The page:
Akamai Employee Arrested on Wire Fraud Charges. Accused of Trying to Sell Information to a Foreign Government.
An employee of Akamai Technologies was arrested and charged today in federal court with secretly providing confidential business information to a person he believed to be an agent of a foreign government.
Elliot Doxer, 42 years old, of Brookline, Massachusetts, was charged in a Complaint with one count of wire fraud.
Today’s news did not come as a surprise to Akamai, as the Department of Justice noted that the company has cooperated fully in the investigation.
While disturbing, Akamai customers have little to worry about, as Doxer is a non-executive employee working as a collections analyst. Typically positions like this don’t have access to any critical systems or customer data. So if you’re an Akamai customer, I wouldn’t lose any sleep over this as far as your data and infrastructure go. (The data was sent to an FBI agent, NOT a foreign government as far as we know) The Complaint alleges, however, that Doxer provided the undercover agent a list of Akamai’s customers, some contracts between Akamai and various customers revealing contact, services, pricing, and termination date information.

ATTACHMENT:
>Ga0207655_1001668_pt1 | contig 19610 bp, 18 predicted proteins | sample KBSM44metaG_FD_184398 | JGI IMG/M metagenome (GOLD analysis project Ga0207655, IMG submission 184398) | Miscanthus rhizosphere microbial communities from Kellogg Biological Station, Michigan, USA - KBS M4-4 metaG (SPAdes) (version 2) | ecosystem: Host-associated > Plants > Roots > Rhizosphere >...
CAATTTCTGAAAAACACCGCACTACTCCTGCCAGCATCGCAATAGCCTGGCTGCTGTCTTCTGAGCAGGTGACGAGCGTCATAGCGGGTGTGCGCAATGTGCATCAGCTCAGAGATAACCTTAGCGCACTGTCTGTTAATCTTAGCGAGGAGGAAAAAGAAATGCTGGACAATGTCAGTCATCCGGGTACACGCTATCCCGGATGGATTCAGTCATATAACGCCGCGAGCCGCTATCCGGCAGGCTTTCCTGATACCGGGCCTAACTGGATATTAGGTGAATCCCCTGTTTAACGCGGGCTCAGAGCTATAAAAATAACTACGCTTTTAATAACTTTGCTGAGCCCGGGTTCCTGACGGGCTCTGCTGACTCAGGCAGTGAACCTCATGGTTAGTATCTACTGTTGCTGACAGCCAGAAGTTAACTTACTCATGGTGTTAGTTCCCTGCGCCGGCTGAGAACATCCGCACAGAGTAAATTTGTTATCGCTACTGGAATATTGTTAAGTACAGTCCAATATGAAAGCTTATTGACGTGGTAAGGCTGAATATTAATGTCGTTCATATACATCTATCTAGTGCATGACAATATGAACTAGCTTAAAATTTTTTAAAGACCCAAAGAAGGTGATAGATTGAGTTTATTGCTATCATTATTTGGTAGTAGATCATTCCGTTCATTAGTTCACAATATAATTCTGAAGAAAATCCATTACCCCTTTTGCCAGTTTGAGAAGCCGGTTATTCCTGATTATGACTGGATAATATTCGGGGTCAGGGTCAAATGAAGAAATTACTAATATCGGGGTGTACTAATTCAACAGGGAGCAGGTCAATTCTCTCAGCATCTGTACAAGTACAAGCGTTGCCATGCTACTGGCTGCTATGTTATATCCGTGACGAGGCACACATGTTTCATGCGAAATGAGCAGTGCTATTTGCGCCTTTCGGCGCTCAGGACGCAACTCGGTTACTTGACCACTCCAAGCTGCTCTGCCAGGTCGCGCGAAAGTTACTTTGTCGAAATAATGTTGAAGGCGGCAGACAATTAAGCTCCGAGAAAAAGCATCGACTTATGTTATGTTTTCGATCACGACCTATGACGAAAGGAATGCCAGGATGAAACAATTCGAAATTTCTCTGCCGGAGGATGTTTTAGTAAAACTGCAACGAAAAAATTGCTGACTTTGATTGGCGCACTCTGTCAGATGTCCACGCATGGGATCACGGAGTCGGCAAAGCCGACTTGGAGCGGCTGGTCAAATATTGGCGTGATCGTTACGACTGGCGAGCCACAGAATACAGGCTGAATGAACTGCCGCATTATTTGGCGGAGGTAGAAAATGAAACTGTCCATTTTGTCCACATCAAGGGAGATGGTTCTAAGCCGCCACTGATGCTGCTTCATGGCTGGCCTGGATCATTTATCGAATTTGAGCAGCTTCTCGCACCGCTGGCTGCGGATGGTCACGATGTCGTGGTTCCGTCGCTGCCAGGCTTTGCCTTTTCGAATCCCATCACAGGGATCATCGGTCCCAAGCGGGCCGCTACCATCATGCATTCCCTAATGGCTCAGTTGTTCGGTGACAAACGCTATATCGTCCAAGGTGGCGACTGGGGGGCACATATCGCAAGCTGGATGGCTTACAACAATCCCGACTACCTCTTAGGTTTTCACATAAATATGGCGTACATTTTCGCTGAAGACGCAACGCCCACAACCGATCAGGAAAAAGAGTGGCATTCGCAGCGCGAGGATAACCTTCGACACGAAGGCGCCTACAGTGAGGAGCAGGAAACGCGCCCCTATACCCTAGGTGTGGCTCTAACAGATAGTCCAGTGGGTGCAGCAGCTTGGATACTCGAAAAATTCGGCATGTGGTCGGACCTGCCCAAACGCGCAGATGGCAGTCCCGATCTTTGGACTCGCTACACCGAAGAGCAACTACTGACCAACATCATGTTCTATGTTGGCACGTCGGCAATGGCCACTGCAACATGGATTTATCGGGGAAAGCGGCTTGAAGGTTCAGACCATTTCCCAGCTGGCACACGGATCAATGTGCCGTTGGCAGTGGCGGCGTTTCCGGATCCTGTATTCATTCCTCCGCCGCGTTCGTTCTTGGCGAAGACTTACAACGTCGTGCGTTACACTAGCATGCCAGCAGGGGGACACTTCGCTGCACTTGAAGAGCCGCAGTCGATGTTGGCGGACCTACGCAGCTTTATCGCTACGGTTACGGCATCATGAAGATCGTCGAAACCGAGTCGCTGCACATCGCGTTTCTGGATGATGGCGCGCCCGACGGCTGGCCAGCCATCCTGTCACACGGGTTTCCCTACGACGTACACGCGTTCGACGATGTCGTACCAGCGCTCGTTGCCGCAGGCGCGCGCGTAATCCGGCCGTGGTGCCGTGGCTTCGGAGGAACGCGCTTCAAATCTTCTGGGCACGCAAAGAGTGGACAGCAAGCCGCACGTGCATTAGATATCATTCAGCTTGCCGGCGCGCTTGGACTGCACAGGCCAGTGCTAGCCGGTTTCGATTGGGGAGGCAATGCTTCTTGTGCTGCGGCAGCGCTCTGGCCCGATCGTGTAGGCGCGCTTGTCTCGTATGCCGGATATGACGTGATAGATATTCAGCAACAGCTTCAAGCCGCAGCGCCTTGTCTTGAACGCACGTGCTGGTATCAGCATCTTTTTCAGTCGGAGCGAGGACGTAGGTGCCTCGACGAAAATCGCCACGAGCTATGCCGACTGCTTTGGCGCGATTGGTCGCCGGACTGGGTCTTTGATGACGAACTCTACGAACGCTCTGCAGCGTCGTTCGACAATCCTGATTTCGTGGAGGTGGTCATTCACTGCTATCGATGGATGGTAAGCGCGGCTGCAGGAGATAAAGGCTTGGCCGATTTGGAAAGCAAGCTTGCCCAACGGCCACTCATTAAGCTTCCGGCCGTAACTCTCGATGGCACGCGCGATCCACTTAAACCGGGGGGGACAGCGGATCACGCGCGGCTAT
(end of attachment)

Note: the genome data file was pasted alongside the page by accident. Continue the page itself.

Doxer also broadly described Akamai’s physical and computer security systems and said that he could travel to the foreign country and could support special and sensitive operations in his local area if needed, According to the Complaint.
The Complaint alleges that on June 22, 2006, Doxer sent an email to a (unnamed) foreign country’s consulate in Boston stating that he was willing to provide any information he had access to that could help the foreign country. It is alleged that in later communications, Doxer said his chief desire “was to help our homeland and our war against our enemies.”
Doxer allegedly asked for $3,000 in light of the risks he was taking. The foreign government cooperated with the United States in the investigation. The Complaint alleges that in September 2007, a U.S. federal agent posing undercover as an agent of the foreign country spoke to Doxer and established a “dead drop” where the agent and Doxer could exchange written communications. The Complaint further alleges that from September 2007 through March 2009, Doxer visited the “dead drop” at least 62 times to leave confidential business information, retrieve communications, or check for new communications.
If convicted, Doxer faces a maximum penalty of 20 years’ imprisonment, a three-year term of supervised release, a $250,000 fine or twice the gain or loss, whichever is highest, and restitution to the victim.
The case is being investigated by members of the FBI’s Counterintelligence Section and is being prosecuted by Assistant U.S. Attorneys William D. Weinreb and Scott Garland respectively in Ortiz’s Antiterrorism and National Security Unit and Computer Crimes Unit.
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